Food

How to Make Sauerkraut

Cabbage. So simple. So cheap. So many ways I love thee.

 

But my most favorite is fermented in the form of sauerkraut.

 

I’m not talkin’ about the slimy filled glass jars or metal cans in your supermarket. I’m talking about the real deal. Fermented, unpasteurized, sauerkraut like our great-grandparents used to eat. The kind with the zing & zip to it! My husbands great-grandmother (MeMa, 96 years old) has told me about sneaking down to the cellar as a little girl & skimming the ‘kraut juice out of the crocks for a sour treat! Our 7 year old takes it in her lunch to school & my husband’s grandpa enjoys it like a sweet memory of his past.

 

It’s good on almost everything. Eggs, pulled pork, sausages or hot dogs, or just as a side veggie at any meal. Fermented sauerkraut is full of vitamins C, B & K, contains live lactobacilli (good bacteria), fiber, and helps break down proteins. Cabbage is not the “poor man’s food” any longer. This is real food that deserves a chance!

 

So how do you make it? Simple, really! Here’s a quick “how to make sauerkraut”.

 

Sauerkraut

Ingredients:

  • At least 1 head of cabbage (start small with your first batch), room temp so your hands don’t turn into icicles.
  • 1 tsp of Himalayan Pink Sea Salt (like thisper head of cabbage

Utensils:

  • Very sharp knife, that will cut cabbage into very fine slivers
  • Cutting board
  • Glass or plastic bowl
  • Fermenting crock with weighted stones & lid (like mineor wide mouth large glass jar & smaller jar, kitchen towel & rubber band.
  • Your hands!

 

 

Directions:

  • Remove the outer leaves (2 or 3) off the cabbage, and set aside.
  • Cut the “butt” or stem off of the head of cabbage.
  • Quarter the remaining cabbage, and start cutting each portion into “slivers”, approximately 1/8 of an inch wide.
  • Put all of your finished slivers in a bowl, and sprinkle the amount of salt per heads of cabbage over the top of the slivered cabbage.
  • Now is the fun part! Start massaging your slivered & salted cabbage. The goal is to “break” the structure of the cabbage & release it’s natural juices. So massage, massage, massage. Do this until your cabbage has reduced it’s size by half. You should also notice cabbage juice in the bottom of the bowl.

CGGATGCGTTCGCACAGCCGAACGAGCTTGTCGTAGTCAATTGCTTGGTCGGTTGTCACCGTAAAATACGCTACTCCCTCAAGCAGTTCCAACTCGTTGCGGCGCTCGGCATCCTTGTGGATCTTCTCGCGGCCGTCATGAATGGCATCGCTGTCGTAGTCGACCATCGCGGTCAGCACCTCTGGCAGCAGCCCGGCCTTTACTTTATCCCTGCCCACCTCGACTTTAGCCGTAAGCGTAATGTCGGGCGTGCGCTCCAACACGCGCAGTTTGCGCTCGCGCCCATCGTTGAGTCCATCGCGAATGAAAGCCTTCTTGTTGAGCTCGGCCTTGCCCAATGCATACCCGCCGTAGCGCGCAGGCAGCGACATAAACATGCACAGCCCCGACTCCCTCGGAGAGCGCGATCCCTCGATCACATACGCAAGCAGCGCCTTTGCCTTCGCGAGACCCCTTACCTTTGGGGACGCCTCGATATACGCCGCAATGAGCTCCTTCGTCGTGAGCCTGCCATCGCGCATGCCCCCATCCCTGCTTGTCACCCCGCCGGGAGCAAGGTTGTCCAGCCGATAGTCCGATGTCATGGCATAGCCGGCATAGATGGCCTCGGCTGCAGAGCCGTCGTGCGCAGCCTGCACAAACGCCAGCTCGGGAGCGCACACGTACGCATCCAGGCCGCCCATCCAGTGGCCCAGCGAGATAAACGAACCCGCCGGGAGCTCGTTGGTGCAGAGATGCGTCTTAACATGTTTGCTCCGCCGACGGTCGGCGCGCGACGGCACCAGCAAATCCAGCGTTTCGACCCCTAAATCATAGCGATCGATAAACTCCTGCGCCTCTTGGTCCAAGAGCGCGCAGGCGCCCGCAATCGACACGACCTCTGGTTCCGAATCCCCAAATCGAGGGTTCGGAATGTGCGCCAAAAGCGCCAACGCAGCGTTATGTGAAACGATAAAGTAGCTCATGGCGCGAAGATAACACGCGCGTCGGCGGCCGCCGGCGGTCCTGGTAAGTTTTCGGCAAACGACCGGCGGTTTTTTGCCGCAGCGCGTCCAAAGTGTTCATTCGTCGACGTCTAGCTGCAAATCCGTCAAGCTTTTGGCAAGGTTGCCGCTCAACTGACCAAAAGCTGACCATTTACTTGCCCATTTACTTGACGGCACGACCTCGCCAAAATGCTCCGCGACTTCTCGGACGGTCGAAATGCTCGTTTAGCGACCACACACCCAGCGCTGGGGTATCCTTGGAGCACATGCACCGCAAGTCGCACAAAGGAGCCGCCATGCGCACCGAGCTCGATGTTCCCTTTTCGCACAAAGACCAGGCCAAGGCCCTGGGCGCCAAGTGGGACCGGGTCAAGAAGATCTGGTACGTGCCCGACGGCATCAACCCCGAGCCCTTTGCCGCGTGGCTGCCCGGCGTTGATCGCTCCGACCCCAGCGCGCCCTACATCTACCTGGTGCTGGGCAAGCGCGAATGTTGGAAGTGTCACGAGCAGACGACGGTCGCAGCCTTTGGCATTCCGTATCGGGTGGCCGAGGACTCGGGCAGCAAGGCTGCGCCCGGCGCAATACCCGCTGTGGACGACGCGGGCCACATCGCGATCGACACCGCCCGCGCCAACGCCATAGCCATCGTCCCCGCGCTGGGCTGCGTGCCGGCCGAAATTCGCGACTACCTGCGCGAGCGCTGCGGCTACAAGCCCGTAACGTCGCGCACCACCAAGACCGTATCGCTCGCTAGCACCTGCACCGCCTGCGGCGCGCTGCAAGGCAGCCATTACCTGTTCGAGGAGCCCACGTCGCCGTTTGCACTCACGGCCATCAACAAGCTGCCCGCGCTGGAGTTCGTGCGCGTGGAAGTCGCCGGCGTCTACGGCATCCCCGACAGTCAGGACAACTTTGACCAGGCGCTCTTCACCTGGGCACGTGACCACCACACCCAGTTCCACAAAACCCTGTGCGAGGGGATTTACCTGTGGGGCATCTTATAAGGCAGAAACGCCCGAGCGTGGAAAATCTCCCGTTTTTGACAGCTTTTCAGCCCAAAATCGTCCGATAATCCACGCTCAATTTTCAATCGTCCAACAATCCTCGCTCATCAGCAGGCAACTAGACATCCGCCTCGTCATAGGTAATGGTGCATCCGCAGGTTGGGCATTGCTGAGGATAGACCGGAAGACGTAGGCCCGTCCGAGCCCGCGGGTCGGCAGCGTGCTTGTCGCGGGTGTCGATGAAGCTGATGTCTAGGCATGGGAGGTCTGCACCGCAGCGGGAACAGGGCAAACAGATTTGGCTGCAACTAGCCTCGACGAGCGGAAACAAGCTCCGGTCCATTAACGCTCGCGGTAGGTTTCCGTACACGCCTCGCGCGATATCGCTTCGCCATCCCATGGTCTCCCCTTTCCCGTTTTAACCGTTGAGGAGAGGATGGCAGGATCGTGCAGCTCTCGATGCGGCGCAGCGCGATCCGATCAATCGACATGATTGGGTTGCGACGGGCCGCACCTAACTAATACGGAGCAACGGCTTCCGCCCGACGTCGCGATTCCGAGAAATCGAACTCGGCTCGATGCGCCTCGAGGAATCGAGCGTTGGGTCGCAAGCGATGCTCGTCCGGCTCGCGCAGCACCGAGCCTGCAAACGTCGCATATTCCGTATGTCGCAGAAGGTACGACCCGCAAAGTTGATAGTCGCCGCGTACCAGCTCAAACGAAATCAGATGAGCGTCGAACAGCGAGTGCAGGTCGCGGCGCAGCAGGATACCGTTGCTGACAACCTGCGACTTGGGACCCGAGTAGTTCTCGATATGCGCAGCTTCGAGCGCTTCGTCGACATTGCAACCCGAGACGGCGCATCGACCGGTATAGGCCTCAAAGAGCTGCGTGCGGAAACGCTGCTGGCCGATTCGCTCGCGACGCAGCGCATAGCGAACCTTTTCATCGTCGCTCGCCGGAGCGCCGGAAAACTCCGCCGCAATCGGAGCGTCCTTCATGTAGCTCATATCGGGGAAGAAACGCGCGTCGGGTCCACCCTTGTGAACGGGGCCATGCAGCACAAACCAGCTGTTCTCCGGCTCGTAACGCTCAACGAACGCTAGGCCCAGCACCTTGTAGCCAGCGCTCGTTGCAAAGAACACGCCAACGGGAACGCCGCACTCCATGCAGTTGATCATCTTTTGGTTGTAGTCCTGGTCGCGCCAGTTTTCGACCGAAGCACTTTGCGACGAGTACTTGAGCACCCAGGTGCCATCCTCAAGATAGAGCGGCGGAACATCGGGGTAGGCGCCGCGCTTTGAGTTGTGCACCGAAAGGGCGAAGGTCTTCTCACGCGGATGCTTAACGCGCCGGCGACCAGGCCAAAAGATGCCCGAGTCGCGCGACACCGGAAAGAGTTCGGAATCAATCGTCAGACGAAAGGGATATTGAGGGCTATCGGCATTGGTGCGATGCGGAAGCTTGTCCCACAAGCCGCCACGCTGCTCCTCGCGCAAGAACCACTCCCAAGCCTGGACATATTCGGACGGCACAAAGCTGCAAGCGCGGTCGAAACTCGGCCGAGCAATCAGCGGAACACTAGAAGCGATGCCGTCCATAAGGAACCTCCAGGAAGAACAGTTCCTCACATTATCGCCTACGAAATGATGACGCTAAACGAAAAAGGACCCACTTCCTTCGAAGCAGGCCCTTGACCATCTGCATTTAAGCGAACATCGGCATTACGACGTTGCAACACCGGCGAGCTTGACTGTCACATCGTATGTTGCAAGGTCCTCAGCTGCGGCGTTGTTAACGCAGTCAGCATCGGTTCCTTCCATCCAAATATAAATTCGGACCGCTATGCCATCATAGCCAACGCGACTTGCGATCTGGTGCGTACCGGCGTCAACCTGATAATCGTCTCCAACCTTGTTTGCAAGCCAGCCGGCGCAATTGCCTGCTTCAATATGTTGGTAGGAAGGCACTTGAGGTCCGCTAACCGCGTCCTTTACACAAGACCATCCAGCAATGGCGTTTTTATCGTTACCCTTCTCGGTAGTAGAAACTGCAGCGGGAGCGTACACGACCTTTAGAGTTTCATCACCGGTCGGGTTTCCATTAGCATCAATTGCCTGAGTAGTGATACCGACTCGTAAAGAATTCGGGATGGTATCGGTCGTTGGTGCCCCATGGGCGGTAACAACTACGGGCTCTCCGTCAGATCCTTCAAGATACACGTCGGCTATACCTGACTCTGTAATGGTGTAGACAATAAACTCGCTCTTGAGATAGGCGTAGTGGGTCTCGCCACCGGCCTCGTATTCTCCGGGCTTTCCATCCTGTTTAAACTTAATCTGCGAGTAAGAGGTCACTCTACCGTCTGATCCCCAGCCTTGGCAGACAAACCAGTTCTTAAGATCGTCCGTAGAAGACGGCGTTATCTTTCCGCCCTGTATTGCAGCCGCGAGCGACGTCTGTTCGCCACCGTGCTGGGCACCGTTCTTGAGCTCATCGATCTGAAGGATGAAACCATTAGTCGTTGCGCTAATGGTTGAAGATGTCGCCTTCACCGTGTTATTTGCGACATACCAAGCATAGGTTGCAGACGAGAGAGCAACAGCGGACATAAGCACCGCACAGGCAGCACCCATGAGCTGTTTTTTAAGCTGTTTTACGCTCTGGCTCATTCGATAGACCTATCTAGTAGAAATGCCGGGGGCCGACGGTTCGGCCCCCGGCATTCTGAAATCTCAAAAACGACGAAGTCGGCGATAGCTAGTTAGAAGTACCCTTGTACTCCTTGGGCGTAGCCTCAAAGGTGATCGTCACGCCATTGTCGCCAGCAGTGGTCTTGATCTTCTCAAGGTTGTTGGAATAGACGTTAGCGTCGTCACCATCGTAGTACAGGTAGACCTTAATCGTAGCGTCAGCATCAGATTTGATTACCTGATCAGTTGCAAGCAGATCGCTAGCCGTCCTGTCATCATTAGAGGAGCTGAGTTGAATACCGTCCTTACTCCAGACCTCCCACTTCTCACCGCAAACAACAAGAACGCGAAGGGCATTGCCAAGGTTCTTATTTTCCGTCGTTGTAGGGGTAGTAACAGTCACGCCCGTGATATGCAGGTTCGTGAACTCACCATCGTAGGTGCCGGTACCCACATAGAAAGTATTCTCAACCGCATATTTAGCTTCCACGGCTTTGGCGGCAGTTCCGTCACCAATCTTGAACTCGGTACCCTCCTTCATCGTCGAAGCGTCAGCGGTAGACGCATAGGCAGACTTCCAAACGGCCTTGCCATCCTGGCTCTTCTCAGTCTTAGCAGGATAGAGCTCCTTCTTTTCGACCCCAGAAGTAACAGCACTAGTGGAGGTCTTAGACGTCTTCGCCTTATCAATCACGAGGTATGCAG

• Transfer your massaged cabbage AND it’s juice to a fermenting crock or large wide mouth glass jar.
  • Pack your cabbage into the crock or jar until it is covered by it’s own juice. If it isn’t covered with it’s own juice, it’ll mold & rot (not in a good way), so squeeze it until there is enough juice.
  • Once you’ve got enough juice & your cabbage is tightly packed into your crock/jar, lay your outer leaves (that you kept) on top of your packed in cabbage.
  • Cover the leaves with crock “stones” & make sure they are weighted down to bring the water level about the cabbage. If you use a wide mouth jar, you will need to use a smaller jar inserted into the opening of the wide mouth jar in place of the “stones”. If using the jar method, fill the smaller jar with marbles or water so that it is weighted to hold the cabbage below the juice line.
  • Now you can put the lid on your fermenting crock, or if using the jar method- you will drape the kitchen towel over both jars, securing the rubber band around the bottom wide mouth jar. The point of this is to let gases out, and not let any debris (dust, bugs, etc.) in.
  • I personally let mine ferment for 4-6 weeks. Factors like temperature can speed up or slow down the process, so I recommend checking at least once a week. You can check juice level, smell, or see if there is any mold (if this happens then throw it all out & start over).
  • Once it’s ready (to your liking), remove from the crock, place into jars & refrigerate. If already using a jar, then stick a lid on it, and refrigerate it. We usually eat ours within a few weeks, so how long it is “good” for after that I couldn’t tell you. Enjoy!

 

Saurkraut

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